Stop Making Excuses And Write A Book

no excuses write a book

The start of a new year is a good time to finally commit the time and energy to write a book. But first, ask yourself one important question to find out if you really have what it takes to be a writer.

When people ask what I do and I say I’m a book editor, they tell me they’d love to write a book some day, once the kids are grown up, when they have more time, or if only they were good enough. Some people have already given up trying. They say, “I suppose if I really wanted to write, I’d have done it by now.”

But that’s just another excuse. That argument assumes we all fall naturally into what we want to do, when in fact it’s much more natural to find an excuse not to do it.

We all makes excuses. It’s a part of what we do. And the first step to making a commitment to finally writing a book is to recognize the excuses and to stop them getting in the way of your dreams.

Writing is an adventure

Inventing excuses is your mind’s way of protecting you, from keeping you from taking risks or using up too much precious energy. In evolutionary terms, that makes sense, but the excuses your mind invents can also keep you from enjoying some of life’s greatest adventures, of which writing a book is surely one.

Writing a book can be a hugely rewarding experience full of discovery (of your characters and yourself), creativity, and imagination. You can someday experience the thrill of seeing your name in print, and it can even – if you’re talented, hard-working, and can find a touch of luck – lead to fame and fortune.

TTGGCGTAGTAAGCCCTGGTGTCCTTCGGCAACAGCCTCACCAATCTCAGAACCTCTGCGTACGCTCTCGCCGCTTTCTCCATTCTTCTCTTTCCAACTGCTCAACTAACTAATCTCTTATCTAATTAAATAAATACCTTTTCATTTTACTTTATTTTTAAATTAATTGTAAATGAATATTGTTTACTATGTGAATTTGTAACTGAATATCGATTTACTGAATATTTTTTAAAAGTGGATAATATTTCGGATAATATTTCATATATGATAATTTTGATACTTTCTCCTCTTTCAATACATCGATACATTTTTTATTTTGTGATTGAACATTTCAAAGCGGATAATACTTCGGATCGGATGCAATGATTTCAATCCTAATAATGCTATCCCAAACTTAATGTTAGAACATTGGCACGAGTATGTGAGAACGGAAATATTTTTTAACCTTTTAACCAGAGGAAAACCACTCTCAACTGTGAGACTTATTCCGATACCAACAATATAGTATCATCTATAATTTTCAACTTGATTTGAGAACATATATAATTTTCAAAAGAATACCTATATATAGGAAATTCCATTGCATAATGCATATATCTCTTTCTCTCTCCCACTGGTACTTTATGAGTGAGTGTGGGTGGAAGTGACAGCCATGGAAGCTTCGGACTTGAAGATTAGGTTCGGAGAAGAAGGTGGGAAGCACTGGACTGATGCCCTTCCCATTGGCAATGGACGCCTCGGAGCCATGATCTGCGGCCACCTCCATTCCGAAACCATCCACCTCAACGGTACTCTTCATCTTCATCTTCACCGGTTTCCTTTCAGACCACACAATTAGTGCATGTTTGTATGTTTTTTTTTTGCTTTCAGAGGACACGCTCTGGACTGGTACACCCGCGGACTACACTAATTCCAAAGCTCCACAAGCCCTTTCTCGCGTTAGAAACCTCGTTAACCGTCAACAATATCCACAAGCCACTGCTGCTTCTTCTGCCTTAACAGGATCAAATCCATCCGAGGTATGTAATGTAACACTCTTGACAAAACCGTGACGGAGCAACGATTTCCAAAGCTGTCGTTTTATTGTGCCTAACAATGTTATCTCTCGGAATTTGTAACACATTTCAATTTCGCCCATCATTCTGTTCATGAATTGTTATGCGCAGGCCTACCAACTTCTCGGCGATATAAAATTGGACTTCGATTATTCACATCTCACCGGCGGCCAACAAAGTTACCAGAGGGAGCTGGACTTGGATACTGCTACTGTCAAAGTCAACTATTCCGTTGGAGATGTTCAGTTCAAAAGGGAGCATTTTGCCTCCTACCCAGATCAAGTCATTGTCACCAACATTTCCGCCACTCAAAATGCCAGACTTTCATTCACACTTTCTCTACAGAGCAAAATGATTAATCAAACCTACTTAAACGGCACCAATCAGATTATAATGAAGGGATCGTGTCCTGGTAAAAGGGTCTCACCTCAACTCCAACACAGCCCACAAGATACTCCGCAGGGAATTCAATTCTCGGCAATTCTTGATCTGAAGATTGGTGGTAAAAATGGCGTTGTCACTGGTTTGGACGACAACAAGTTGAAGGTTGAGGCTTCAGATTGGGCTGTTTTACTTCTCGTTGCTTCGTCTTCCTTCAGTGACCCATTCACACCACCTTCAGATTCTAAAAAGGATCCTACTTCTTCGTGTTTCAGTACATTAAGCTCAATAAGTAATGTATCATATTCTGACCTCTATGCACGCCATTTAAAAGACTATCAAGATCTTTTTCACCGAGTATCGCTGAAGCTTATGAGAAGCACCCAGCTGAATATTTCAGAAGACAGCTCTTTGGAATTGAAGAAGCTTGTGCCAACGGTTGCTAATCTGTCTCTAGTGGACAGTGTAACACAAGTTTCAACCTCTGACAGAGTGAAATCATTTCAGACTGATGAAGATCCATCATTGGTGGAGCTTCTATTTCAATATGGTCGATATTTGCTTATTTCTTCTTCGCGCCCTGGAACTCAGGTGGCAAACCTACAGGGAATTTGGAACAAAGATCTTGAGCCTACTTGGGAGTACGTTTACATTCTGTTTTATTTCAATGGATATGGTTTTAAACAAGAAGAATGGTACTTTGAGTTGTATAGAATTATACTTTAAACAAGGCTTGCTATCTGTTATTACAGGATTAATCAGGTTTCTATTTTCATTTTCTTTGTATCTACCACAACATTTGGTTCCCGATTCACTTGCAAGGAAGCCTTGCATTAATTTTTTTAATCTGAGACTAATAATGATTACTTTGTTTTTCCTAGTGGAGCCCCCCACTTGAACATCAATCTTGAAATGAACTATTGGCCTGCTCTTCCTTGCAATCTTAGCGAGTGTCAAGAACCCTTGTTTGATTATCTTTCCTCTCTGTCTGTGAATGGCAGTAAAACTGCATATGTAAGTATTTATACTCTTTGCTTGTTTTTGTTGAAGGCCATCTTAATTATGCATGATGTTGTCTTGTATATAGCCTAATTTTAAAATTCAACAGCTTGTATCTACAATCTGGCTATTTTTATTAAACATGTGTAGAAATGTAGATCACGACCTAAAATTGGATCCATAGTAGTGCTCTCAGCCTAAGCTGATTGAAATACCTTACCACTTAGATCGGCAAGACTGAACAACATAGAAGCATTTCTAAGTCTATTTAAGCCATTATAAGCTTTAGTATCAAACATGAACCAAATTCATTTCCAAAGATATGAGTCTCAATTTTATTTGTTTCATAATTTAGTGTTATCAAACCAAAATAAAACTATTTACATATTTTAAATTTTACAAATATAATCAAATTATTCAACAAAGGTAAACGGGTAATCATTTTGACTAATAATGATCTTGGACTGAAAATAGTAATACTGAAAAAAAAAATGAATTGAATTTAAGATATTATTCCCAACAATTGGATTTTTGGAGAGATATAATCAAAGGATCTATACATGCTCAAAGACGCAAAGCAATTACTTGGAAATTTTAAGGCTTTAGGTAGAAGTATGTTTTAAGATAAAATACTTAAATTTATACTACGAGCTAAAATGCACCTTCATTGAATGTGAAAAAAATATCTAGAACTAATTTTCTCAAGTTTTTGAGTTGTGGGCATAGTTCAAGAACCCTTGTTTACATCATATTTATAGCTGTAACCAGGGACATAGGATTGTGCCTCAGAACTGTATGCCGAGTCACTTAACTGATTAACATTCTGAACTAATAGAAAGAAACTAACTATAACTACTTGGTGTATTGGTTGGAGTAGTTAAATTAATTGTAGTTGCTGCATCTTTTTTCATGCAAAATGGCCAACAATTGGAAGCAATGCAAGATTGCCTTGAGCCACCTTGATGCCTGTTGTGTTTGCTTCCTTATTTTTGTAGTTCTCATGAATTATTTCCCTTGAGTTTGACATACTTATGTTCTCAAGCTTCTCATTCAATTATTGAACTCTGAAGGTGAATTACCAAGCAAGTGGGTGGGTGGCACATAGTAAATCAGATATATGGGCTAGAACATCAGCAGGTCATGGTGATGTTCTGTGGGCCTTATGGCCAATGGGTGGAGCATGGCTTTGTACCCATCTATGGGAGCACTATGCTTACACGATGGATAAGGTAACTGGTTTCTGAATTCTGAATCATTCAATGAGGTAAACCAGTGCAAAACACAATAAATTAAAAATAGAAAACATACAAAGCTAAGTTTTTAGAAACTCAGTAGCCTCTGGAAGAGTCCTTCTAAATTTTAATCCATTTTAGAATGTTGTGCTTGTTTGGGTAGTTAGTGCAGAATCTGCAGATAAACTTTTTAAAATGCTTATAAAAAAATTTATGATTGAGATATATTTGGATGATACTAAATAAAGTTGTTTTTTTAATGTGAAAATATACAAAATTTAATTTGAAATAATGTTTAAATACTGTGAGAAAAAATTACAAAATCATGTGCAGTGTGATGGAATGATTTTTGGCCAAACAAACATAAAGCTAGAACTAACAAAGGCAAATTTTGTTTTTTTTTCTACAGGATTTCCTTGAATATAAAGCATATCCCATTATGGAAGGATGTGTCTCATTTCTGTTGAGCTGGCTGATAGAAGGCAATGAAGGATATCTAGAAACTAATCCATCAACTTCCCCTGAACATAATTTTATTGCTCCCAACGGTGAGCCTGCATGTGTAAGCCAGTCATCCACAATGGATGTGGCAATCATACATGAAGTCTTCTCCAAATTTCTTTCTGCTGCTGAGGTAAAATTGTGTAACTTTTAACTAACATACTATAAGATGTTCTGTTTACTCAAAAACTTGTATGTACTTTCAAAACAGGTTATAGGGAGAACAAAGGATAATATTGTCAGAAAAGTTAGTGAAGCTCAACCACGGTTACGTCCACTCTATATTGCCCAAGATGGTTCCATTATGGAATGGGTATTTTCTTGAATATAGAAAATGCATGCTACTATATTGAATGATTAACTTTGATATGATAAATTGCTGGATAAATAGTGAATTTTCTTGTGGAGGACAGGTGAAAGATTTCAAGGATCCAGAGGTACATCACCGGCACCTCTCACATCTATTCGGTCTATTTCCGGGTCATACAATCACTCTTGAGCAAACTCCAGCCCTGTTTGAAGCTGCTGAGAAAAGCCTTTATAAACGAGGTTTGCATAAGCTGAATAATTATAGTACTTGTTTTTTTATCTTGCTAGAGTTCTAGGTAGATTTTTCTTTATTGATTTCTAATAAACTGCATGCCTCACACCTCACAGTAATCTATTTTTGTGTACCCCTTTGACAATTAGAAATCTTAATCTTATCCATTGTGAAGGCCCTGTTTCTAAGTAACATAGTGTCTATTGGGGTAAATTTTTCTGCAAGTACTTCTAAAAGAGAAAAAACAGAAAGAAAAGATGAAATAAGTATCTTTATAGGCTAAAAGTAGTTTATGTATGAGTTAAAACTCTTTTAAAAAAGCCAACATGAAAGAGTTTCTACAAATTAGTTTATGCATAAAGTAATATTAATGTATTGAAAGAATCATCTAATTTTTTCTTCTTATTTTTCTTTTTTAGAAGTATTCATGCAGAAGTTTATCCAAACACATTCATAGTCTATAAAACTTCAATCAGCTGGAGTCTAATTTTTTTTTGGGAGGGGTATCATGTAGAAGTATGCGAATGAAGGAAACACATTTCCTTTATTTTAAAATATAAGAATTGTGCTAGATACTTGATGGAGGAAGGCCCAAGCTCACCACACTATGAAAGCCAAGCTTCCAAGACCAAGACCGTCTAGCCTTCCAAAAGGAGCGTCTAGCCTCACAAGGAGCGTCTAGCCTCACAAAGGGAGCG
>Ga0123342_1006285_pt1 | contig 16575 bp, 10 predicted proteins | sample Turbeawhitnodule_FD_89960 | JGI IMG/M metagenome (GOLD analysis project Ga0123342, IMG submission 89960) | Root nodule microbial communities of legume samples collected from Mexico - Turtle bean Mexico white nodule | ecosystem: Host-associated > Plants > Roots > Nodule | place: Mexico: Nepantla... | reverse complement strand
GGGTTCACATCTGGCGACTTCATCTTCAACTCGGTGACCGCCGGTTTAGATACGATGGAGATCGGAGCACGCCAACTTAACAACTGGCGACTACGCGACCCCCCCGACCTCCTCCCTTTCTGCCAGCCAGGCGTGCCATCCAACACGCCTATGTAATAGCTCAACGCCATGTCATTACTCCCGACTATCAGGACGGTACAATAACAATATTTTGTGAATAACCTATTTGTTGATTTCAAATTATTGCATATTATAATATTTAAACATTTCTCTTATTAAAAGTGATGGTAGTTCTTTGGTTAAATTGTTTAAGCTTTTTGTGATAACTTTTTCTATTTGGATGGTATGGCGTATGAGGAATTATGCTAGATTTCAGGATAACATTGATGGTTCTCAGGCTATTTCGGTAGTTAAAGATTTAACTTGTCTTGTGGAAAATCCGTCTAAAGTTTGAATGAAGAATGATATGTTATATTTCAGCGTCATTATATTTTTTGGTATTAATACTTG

In fact, many people are inspired to write by their well-known authors, those who have already made the journey. The life of a published author is an appealing one to many people. Many see it as days of daydreaming in a picturesque cottage, dressed in pajamas, intermittently hammering out perfect prose when the muse strikes.

In other words, many people like the idea of being an author, but they might not like the reality of that life.

Writing a novel takes a lot of time, and that’s time you could be using to pursue other things that are important in your life: looking after your family, taking care of your relationships, working to pay off the mortgage, striving to get that next promotion.

Some of those excuses might be legitimate reasons why you can’t write. Writing takes commitment as you need to sit down and write regularly, even when you don’t feel like it. You will suffer rejection and even harsh criticism from strangers and possibly even friends and family too.

Test your commitment to writing

How can you tell if you are someone who loves the idea of being an author with someone who really wants to be an author? How can you spot the difference between an excuse and a legitimate reason? There is one simple question that can help.

Whatever your dream, there is one question you should ask yourself before committing to it. For potential authors, it’s the one question that will find out if you really have what it takes to write a book. Answering this one question honestly will help you determine whether you genuinely want to be a writer or if you simply enjoy the idea of being a writer.

Instead of asking if you want to be a writer, to which it is easy to answer yes, a better question to ask is: Are you prepared to suffer?

Writing has many benefits, and as much as the idea of a tortured author might be clichéd, there are definite drawbacks too.